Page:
Thermal Energy Storage

The air conditioning system is the largest single contributor to a building’s energy cost during summer on-peak hours (weekdays, between Noon and 6 PM). In a typical system, the largest energy-using components are the chillers or compressors, which reject heat and provide cooled water or refrigerant to the system. Thermal energy storage (TES) systems utilize water chillers or ice-making machines to produce and store cooling capacity (thermal energy) for later use. Cooling capacity (energy) is produced and stored during the hours when electric energy demands and charges are lower, and the stored energy is used to cool the building when electric energy demands and charges are higher. Shifting cooling-related electricity consumption from on-peak to off-peak periods can result in significant energy cost savings, in addition to other benefits. Mature thermal energy storage technologies include ice storage, chilled water storage, and eutectic salts.

- Large concrete TES tanks serving multiple buildings. Crom International


  • Technology Overview: Thermal Energy Storage (TES)
    October 17, 2013
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    Thermal Energy Storage (TES) refers to the storage of cooling capacity in order to shift electrical demand to off-peak hours. Typical thermal energy storage systems work in conjunction with air distribution systems and rely on water chillers or ice-making machines to produce cooling capacity.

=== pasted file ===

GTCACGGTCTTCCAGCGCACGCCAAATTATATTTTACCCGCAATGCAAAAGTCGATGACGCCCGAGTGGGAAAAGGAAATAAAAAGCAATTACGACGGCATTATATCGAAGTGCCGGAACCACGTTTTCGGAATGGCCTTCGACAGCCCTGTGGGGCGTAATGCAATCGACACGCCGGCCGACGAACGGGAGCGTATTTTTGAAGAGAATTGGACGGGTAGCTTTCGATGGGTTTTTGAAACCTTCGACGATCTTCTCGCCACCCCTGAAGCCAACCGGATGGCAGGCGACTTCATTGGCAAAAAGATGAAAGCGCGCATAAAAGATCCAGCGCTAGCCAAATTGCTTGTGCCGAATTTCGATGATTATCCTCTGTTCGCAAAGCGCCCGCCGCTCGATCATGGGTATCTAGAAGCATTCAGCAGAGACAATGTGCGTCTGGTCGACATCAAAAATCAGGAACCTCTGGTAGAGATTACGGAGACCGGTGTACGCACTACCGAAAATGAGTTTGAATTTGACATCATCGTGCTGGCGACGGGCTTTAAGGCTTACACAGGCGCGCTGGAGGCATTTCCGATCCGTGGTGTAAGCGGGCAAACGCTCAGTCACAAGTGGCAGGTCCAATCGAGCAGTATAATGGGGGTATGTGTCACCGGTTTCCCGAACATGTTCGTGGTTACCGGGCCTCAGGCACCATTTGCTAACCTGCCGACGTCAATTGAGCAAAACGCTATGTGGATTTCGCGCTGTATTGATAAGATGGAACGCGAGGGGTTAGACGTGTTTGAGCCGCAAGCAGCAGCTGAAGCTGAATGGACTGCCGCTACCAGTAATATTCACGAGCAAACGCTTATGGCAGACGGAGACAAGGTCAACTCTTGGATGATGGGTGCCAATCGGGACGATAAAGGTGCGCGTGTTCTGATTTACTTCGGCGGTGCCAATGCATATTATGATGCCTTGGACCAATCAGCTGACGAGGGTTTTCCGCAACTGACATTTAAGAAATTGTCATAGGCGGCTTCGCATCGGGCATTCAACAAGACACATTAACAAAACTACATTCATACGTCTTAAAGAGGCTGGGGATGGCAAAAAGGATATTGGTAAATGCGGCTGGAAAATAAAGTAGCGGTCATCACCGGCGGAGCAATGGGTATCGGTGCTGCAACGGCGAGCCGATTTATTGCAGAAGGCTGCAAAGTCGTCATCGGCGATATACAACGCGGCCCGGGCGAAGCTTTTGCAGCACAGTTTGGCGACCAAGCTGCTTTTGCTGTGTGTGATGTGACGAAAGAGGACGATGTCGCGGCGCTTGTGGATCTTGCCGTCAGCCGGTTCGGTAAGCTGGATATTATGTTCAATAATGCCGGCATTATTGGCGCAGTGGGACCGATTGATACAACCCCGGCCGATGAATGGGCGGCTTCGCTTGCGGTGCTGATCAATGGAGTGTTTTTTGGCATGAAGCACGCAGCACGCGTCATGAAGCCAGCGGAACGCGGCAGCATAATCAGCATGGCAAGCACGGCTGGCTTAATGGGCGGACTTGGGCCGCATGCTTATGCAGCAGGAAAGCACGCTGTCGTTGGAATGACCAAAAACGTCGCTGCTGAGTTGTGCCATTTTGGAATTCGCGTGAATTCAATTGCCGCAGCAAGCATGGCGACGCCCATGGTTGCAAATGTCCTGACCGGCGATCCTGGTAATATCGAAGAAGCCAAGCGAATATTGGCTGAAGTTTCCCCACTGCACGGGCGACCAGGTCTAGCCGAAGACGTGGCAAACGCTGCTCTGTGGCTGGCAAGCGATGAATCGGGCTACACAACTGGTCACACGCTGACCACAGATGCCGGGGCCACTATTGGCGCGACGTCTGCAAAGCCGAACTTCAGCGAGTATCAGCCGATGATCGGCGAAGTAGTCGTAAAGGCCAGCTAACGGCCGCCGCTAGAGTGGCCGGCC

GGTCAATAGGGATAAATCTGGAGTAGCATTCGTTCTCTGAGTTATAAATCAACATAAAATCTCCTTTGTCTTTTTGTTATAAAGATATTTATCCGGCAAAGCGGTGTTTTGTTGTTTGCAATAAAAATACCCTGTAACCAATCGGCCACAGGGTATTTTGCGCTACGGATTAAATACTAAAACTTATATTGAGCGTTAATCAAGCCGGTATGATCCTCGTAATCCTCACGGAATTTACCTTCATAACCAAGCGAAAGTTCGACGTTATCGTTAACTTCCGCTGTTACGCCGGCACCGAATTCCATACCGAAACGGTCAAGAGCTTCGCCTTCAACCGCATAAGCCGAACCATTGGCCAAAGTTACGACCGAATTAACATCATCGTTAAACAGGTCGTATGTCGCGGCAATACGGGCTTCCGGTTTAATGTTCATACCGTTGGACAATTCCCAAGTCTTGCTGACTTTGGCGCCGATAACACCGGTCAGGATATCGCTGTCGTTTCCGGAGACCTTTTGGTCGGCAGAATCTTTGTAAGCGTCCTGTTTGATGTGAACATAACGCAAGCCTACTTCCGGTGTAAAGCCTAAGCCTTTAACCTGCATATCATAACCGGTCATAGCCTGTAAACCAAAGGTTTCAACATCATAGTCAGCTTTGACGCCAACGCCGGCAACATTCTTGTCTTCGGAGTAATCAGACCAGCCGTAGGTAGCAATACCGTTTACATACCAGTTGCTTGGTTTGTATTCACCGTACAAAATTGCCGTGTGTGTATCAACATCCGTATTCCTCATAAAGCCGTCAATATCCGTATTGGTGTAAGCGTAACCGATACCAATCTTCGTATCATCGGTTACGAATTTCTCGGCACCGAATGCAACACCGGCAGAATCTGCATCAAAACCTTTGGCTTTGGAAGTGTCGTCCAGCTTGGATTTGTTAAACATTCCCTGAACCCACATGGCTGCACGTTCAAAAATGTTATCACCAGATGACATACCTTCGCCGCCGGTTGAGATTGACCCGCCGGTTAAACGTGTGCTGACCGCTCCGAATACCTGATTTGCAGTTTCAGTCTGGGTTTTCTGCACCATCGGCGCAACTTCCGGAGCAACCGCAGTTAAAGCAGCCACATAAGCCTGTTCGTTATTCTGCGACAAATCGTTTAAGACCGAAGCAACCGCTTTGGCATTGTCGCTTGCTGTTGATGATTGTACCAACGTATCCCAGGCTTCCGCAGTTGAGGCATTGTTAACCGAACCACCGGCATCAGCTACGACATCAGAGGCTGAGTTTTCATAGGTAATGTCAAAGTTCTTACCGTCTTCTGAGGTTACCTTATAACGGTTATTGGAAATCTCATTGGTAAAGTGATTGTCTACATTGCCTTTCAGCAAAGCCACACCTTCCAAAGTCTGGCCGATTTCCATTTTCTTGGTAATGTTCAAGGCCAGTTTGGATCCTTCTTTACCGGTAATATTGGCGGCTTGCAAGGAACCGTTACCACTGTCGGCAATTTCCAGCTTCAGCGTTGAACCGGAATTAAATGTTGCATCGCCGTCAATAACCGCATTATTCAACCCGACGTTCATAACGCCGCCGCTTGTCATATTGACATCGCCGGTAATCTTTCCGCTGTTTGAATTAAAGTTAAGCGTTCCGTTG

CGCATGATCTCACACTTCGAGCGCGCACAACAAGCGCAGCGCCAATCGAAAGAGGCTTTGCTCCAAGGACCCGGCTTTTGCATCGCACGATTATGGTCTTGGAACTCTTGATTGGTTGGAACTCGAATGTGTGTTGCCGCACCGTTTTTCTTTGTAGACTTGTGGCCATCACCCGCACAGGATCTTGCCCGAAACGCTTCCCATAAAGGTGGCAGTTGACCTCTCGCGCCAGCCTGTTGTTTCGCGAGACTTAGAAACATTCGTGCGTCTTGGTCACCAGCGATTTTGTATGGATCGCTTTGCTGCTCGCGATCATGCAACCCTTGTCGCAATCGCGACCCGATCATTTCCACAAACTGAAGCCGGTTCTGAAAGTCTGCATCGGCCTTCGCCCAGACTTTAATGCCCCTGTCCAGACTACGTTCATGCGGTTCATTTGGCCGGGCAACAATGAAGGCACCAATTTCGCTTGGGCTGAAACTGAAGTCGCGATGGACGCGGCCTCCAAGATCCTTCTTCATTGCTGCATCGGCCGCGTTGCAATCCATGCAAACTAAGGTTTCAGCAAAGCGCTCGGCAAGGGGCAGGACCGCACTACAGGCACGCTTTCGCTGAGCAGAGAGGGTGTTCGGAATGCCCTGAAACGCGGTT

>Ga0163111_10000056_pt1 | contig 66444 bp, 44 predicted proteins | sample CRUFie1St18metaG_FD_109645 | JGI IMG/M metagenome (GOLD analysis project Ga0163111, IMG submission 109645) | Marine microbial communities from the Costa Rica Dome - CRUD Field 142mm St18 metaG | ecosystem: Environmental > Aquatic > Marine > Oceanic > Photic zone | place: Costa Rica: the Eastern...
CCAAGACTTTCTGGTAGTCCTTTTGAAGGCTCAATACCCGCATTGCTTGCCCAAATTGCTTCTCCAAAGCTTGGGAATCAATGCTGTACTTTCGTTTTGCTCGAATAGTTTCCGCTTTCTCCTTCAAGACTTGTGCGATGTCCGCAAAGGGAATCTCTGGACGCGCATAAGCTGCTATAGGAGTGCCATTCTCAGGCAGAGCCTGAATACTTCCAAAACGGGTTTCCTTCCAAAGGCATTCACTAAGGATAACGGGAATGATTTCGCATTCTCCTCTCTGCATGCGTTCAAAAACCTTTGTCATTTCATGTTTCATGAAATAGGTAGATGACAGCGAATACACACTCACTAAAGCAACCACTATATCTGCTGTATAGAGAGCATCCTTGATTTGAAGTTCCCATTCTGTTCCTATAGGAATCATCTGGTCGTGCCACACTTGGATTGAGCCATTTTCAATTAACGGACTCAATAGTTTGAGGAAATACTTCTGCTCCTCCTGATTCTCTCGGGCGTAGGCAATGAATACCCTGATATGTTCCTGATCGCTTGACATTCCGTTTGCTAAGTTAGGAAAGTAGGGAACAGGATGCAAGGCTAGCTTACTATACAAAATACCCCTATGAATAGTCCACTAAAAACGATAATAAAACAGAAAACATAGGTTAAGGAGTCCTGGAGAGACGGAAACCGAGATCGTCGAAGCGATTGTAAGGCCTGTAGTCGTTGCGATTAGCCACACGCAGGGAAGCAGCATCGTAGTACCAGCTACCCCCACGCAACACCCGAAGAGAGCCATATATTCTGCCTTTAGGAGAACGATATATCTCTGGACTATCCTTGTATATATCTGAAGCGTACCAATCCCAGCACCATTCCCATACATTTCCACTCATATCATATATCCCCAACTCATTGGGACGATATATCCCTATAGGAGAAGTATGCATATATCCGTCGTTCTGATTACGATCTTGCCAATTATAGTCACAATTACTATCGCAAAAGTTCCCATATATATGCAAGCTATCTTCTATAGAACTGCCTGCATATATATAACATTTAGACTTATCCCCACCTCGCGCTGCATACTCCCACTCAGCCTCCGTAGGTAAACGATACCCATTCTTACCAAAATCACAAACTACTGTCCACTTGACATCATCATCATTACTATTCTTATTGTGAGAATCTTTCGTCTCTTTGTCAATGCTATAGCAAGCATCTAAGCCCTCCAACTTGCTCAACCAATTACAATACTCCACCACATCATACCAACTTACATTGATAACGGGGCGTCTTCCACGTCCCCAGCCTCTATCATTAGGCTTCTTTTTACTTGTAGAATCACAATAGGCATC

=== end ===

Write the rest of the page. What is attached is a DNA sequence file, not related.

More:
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  • Technology Overview: Chilled Water TES Systems
    October 16, 2013
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    Chilled Water systems are one of the most popular options for thermal energy storage (TES). Chilled water systems are appealing for many applications because they are less complex and have lower operating costs than alternative technologies, but require more physical space as they offer lower storage density than other options.

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  • Technology Overview: Ice Storage TES Systems
    October 16, 2013
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    Ice storage thermal energy storage (TES) systems rely on ice instead of chilled water as a storage medium. Ice storage systems are less often used than chilled water systems due to being more complex and less efficient, but offer the densest storage capacity. Ice storage tanks are about 75% smaller than chilled water tanks.

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  • Technology Overview: Rooftop Unit TES Systems
    October 16, 2013
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    Thermal energy storage (TES) systems can be used with commercial and residential packaged rooftop units (RTUs), to shift energy use to off-peak periods.  RTU-TES systems can be designed for new construction or retrofit applications.

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  • Technology Overview: Eutectic Salts TES Systems
    October 14, 2013
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    Eutectic salts Thermal Energy Storage (TES) systems use a phase change medium instead of ice. Eutectic salts have a higher freezing point temperature than water. The phase change material is encapsulated in plastic containers that are stacked in the storage tank as water is circulated around them.